Experimental Analyses of Peer Tutoring: Toward a Technology of Generative Learning
Victoria R. Verdun
Numerous studies since the 1960s have demonstrated that peer tutoring between two students is an effective teaching practice across populations and academic content areas. However, there has been limited research on peer tutoring beyond the traditional dyad format. We analyze variations of peer tutoring in a series of studies in a 3rd grade general education classroom. During the first study, we compared dyad and group peer tutoring structures for spelling acquisition with 14 participants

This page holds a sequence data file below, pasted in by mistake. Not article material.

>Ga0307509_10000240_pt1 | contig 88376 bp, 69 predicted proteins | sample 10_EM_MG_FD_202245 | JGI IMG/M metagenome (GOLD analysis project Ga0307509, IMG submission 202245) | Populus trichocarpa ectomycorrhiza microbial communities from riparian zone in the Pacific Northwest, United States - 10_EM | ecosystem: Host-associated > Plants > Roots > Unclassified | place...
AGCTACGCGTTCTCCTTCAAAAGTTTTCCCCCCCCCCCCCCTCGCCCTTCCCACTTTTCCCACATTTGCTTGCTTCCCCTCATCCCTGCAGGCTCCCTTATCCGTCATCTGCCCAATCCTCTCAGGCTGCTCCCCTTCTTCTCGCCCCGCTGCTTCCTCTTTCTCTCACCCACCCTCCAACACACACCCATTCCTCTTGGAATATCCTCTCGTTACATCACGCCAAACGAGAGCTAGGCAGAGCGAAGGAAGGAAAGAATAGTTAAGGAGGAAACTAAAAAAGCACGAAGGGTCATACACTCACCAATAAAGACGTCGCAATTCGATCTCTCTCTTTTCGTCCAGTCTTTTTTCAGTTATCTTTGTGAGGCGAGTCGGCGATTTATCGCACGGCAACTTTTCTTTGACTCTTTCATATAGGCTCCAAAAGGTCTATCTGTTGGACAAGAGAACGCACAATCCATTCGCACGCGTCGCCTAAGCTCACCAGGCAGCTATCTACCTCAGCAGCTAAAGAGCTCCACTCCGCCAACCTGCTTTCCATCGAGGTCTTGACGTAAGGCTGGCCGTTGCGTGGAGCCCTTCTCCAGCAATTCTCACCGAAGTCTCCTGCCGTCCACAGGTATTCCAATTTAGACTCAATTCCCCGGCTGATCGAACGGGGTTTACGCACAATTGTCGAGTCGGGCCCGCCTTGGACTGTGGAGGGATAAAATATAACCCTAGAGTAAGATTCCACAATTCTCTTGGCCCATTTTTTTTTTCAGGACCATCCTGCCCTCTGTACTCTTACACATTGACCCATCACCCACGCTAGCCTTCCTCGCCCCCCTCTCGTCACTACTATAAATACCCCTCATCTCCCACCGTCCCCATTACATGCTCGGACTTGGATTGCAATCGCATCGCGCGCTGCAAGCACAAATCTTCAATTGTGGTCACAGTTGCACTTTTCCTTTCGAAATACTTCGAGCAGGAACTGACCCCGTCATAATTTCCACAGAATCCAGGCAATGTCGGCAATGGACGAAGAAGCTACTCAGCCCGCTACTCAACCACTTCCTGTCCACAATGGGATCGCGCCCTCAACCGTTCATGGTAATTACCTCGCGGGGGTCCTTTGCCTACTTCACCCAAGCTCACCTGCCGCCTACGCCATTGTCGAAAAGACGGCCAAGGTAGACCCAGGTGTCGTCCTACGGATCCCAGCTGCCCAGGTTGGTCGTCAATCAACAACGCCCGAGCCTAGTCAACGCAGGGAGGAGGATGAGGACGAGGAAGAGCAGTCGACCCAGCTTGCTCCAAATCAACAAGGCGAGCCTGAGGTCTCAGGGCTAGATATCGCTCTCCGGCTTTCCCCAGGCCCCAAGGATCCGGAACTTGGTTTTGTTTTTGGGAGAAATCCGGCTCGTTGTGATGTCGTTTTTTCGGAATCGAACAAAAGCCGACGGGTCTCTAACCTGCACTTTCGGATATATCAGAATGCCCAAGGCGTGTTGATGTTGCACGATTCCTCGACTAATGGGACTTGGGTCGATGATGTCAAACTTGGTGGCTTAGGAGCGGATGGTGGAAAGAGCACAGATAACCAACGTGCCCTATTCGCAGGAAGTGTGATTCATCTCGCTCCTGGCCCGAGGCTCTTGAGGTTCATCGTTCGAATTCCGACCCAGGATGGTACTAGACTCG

... 2 experiments. We found that the majority of the students mastered novel words with fewer learn units during peer tutoring in dyads (i.e., lower learn units-to-criterion). However, scores on spelling post-assessments were higher following group peer tutoring conditions. Findings suggest that peer tutoring in a group may be more effective when considering post-assessment accuracy. In the second study we analyzed the effects of peer tutoring with Equivalence Based Instruction (EBI) on inference making, specifically, the emergence of eight 3-member fraction-percentage classes with 8 participants across 2 experiments. We found that participants acquired both baseline training relations during peer tutoring EBI: one directly as a tutee and one indirectly as a tutor. Following peer tutoring EBI, all participants derived the remaining 4 relations. Once participants had formed equivalence classes, they could also sort fraction stimuli, which demonstrated transfer of function. Additionally, we noted that it may be important for instructors to consider response effort for training relations when designing instruction for peer tutoring EBI due to possible adverse effects on student behaviors. Our findings suggest novel and effective means in designing pedagogy to increase learn units, select effective tutoring formats, and plan for inference making in general education classrooms.